Working with Alcoholics

Nora Akins

Alcoholism can qualify as a disability and disabled individuals are considered a protected class of employees. Balancing a protected alcoholic individual’s rights and enforcing work rules is not difficult as long as the employer knows the guidelines imposed by the American with Disabilities Act (ADA), the Equal Employment Opportunity Commission (EEOC), the Family Medical Leave Act (FMLA) and Occupational Safety and Health Administration (OSHA). Employers also need to keep state discrimination and leave laws in mind. It sounds complicated, but it is not.

Employers can write and enforce rules about drugs and alcohol in the workplace. The Ninth Circuit noted alcoholics are not exempt from reasonable work rules, including prohibiting possession and use of drugs and alcohol in the workplace. The Ninth Circuit went on to say employers are allowed to terminate employees for misconduct regardless of a disability. Employers need to remember a disability does not excuse an employee from meeting performance standards or complying with conduct rules.

Employers do not need to rescind warnings for conduct that occurs before the employer knows of the disability. The EEOC agrees and provides an example of an alcoholic using alcoholism as an excuse for tardiness. When the employee reached her final warning, she admitted to her uncontrolled drinking and plan to seek treatment. The EEOC does not condone an accommodation to allow the drinking, such as a modified schedule due to the ill effects of alcohol. However, the employee may be eligible for a leave to seek inpatient treatment and/or a modified schedule to attend Alcoholics Anonymous or other outpatient treatment under the FMLA or ADA.

Learning an employee is an alcoholic as a result of a performance or conduct issue is enough to trigger the interactive process. Employers are required to initiate an informal dialogue with the disabled individual to identify the precise limitations resulting from the disability and potential accommodations that could circumvent those limitations. Courts disagree whether alcoholism should automatically be considered a disability. The argument is whether or not the disease substantially limits a major life activity.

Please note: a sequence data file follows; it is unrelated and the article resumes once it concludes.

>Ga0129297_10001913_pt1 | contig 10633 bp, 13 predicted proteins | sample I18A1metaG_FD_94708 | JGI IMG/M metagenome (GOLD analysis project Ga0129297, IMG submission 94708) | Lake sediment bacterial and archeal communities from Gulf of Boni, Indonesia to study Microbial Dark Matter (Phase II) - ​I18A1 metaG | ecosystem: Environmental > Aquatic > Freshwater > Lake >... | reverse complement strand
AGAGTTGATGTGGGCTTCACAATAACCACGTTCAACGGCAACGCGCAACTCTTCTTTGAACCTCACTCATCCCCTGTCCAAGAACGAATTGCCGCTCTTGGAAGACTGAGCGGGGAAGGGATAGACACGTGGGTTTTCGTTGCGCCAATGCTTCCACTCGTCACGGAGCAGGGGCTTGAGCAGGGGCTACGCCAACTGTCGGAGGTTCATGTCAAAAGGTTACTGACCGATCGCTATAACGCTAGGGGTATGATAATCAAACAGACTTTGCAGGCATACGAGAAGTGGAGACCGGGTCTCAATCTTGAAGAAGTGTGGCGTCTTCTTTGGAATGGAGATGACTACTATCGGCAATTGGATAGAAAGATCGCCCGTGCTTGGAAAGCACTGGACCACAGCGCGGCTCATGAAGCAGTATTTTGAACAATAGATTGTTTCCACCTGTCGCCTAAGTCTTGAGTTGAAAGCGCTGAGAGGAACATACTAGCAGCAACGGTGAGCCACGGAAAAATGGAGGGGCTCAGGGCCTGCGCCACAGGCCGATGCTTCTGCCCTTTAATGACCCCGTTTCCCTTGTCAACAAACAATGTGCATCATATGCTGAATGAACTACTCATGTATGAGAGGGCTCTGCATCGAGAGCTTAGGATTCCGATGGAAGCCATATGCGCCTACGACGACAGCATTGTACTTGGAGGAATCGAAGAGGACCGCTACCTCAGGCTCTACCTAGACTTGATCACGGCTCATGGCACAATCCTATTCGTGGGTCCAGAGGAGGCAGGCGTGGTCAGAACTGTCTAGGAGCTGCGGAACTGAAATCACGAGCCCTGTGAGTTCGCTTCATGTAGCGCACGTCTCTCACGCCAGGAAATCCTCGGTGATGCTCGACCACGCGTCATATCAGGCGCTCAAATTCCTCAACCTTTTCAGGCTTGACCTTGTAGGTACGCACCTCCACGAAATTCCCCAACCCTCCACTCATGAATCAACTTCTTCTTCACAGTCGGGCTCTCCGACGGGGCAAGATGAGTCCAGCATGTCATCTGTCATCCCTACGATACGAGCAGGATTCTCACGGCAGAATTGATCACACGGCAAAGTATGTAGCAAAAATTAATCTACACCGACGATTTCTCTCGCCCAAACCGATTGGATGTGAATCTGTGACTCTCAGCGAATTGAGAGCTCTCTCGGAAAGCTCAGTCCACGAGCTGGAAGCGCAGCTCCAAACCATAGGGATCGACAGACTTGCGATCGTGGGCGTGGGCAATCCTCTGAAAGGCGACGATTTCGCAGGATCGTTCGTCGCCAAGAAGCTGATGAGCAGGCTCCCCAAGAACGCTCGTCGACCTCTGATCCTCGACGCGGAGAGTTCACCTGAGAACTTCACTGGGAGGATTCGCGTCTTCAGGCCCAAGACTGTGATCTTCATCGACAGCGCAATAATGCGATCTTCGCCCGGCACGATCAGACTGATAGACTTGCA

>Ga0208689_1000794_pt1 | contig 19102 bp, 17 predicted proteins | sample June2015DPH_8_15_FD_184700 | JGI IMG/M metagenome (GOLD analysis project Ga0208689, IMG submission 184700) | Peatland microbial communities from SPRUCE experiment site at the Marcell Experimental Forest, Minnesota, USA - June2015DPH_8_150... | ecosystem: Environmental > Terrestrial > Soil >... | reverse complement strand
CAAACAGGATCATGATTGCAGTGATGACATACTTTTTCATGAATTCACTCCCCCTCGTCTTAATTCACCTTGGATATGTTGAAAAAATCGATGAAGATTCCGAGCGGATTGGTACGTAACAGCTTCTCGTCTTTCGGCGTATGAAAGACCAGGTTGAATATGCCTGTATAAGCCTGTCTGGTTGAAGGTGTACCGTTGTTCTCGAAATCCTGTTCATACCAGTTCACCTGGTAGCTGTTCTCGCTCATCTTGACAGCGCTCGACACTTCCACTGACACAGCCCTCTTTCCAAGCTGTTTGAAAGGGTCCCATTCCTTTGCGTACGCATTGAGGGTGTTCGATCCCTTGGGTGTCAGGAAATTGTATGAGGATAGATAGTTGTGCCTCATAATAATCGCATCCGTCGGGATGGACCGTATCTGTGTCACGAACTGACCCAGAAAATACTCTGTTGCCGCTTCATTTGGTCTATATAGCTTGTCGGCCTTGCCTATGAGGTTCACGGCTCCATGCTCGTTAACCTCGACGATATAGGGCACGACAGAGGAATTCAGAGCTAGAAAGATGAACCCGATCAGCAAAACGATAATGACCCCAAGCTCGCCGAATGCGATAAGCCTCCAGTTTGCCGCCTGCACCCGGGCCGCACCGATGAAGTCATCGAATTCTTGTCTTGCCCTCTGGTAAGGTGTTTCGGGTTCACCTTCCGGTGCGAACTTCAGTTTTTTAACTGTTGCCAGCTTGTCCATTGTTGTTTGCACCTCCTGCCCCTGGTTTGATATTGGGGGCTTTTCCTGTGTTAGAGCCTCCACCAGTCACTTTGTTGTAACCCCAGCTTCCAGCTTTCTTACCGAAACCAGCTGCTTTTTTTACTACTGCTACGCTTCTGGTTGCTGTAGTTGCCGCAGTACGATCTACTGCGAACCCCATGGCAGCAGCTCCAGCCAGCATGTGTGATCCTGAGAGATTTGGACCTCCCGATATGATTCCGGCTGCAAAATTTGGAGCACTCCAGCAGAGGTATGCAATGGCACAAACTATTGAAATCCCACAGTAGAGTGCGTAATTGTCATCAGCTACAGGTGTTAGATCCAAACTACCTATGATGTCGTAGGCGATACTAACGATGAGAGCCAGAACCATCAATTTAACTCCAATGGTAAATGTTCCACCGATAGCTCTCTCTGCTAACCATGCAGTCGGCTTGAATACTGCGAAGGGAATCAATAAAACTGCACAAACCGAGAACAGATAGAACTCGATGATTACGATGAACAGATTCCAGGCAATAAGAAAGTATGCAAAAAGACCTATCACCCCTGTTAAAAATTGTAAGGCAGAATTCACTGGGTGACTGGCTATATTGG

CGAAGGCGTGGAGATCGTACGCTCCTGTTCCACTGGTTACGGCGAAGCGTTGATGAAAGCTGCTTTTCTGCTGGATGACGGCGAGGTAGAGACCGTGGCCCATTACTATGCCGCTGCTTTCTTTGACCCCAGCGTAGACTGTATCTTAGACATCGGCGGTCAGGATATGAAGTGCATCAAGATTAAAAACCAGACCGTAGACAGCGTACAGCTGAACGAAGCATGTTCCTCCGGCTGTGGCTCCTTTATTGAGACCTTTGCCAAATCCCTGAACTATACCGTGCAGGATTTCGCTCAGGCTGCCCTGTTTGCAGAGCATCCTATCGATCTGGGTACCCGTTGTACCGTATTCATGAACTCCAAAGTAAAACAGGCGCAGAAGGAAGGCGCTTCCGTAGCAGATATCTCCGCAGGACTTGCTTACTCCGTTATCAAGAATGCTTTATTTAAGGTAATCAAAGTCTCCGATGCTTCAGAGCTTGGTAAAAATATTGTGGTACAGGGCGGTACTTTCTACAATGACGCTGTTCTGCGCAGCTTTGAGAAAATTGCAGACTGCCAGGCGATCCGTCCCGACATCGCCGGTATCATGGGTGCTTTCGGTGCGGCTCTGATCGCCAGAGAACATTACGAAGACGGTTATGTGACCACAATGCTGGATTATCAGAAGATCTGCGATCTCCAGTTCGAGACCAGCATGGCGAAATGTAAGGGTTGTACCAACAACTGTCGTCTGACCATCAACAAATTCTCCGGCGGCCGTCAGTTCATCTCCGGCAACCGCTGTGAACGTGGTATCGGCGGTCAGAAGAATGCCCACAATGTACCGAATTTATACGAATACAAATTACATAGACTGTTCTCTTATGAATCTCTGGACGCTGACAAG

Examples of reasonable accommodation for an employee with alcoholism include time away from work to attend Alcoholics Anonymous, inpatient rehabilitation and perhaps a transfer to a less stressful position. Employers may require a healthcare provider substantiates the need. Employers do not need to repeat failed accommodations.

Employers cannot hold an employee with a disability to a higher standard than employees in similar situations. The EEOC and the ADA prohibit discriminating against an individual with a disability. EEOC provides this example of an ADA violation: A supervisor reprimands an employee known to be a recovering alcoholic who reports to work late when his tardiness is no worse than others who receive no reprimand.

Employers need a compelling reason to drug-test. Post-incident drug and alcohol tests are common in several industries. OSHA believes such required testing discourages employees from reporting injuries. As a result, effective January 1, 2017, post-incident testing should be limited to situations which the employee’s behavior may have been impaired and likely to have contributed to the incident. However, the employer is allowed to have a blanket policy if it is required under their state workers compensation laws or other federal or state law.

Employers can still enforce work rules when they understand and comply with these regulations. These laws are ensuring employers to treat employees as individuals and with respect.

Nora T. Akins, of Strategic Management focuses on employer compliance and employee performance by providing management training and refining human resource systems; she can be reached at 873-1735 or

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